Group B Risk Ratio 95% Confidence Interval P-Value
Onlay Group v. Non-onlay Group 1.81  0.42 to 7.84 0.43
  Mean Diff 95% Confidence Interval P-Value
Onlay Group v. Non-onlay Group 0.006 mm  -0.19 to 0.177 0.946



The authors concluded:-

Findings from subgroup analyses revealed that

(1) short implants placed in the posterior atrophic areas of partially edentulous mandibles were associated with superior outcomes compared with long implants in augmented bone, such as lower rate of biological complications and of peri-implantbone loss; whereas

(2), there was no evidence that onlay augmentation was inferior to any of theother augmentation techniques employed


Even though the results of this systematic review and meta-analysis favour short implants over standard implants placed in augmented bone the evidence must be interpreted with extreme caution for the following reasons:

  • A wider literature search may have found more relevant papers.
  • There were no studies that were at a low risk of bias.
  • The mean number of implant in the studies were 28/arm of study leading wide confidence intervals
  • The study durations were very short and only one study extended beyond 4 years, 5 out of 12 studies were only 12 months long.

In general, there are issues with statistical v. clinical significance. Even though the risk ratio favours short implants in terms of reduced biological complications there are no other metrics where there is a visible clinical difference; an example would be marginal bone loss of 0.05mm. Some qualitative research would be interesting to explore the patient’s experience of bone augmentation procedures in terms of morbidity against short implant placement into pristine bone.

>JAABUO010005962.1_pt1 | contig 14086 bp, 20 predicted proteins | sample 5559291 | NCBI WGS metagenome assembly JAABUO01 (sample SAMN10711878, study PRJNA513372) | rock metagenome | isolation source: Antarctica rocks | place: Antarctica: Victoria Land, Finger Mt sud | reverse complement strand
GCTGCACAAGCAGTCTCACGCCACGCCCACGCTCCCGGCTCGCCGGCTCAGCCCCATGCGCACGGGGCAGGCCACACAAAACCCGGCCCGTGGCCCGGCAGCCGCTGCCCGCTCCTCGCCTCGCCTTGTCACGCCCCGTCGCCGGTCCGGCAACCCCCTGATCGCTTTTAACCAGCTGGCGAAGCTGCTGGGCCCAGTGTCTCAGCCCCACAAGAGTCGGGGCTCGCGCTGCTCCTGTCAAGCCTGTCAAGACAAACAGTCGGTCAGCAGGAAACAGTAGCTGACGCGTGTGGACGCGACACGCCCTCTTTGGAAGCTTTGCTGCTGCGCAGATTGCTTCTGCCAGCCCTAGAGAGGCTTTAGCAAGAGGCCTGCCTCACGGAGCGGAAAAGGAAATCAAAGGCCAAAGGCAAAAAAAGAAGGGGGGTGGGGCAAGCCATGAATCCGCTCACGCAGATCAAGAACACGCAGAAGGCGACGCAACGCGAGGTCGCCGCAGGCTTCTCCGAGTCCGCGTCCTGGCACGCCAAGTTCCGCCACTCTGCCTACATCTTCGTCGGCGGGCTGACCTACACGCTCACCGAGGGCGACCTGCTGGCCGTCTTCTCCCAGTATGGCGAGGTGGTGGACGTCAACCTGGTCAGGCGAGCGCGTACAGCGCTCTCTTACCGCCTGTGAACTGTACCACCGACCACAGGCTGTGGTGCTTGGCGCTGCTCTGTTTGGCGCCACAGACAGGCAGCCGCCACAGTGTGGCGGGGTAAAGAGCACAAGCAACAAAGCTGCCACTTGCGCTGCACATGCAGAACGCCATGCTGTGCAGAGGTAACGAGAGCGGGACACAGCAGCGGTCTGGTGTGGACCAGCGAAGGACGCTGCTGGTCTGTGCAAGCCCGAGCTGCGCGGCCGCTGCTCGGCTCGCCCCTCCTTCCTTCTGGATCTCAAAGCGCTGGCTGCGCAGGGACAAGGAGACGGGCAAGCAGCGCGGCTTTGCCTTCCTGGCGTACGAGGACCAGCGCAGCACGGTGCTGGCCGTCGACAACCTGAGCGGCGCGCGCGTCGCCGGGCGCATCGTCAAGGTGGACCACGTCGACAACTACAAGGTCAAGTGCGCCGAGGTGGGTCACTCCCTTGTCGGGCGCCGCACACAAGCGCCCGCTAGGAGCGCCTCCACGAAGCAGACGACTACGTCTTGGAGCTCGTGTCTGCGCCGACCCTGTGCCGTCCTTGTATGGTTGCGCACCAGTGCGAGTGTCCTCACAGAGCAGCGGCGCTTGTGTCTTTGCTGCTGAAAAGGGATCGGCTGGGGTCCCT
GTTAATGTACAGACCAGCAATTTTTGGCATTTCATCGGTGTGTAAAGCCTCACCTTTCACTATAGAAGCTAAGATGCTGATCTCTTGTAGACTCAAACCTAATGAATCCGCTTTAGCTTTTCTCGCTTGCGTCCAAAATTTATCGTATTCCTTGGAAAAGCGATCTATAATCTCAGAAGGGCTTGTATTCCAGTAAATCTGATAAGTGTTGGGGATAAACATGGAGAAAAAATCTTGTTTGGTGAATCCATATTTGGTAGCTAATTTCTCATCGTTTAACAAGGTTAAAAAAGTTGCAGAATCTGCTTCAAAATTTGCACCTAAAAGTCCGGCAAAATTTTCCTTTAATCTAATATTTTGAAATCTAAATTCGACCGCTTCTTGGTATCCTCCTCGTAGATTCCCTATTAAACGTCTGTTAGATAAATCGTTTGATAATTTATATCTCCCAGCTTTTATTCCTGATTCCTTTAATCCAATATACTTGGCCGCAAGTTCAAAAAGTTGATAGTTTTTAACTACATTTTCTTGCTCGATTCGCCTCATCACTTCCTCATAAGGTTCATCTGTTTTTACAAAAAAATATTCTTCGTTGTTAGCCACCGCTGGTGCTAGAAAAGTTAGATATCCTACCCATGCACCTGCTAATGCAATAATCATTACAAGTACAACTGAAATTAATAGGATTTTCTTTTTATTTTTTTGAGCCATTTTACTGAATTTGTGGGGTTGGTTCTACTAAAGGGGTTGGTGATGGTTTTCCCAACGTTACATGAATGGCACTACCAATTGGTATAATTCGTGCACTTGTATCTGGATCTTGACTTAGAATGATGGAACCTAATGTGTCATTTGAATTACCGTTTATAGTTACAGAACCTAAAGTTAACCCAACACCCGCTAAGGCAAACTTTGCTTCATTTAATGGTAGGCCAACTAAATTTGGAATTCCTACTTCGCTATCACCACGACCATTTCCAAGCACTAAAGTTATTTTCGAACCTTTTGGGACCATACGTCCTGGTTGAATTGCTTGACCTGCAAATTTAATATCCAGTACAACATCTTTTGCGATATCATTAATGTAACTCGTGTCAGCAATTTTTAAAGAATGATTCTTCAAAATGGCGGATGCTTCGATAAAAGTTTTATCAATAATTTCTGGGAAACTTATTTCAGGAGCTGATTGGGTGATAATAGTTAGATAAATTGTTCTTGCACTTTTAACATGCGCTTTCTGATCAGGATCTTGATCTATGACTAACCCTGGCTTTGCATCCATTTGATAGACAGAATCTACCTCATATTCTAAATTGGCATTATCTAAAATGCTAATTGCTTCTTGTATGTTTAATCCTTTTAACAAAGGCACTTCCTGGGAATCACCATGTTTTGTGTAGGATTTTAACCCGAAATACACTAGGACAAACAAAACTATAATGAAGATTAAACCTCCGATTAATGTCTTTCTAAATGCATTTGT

Primary paper

Toti, P. et al., 2017. Surgical techniques used in the rehabilitation of partially edentulous patients with atrophic posterior mandibles: A systematic review and meta-analysis of randomized controlled clinical trials. Journal of Cranio-Maxillofacial Surgery.

Other references

Dental Elf – 2nd Dec 2015

Dental implants in atrophic jaws – shorter implants without augmentation may be the first choice


Dental Elf –  3rd June 2016

Short dental implants show similar outcomes to standard implants in short term

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Mark-Steven Howe

Mark qualified from Birmingham University in 1988. After 4 years in general practice he joined the Royal Air Force Dental Branch on a Short Service Commission serving in the UK and overseas gaining his Diploma and Membership exams in general dental surgery. On leaving the RAF Mark completed his Fellowship to the Faculty of General Dental Practice (FFGDP) and has recently completed an MSc in Evidence-Based Healthcare at the University of Oxford.  Mark has been a full time general dental practitioner at Broadway Dental Care, Worcestershire since 1998. He is a Fellowship assessor for the Faculty of General Dental Practitioners UK, and examiner at the Royal College of Surgeons, Edinburgh.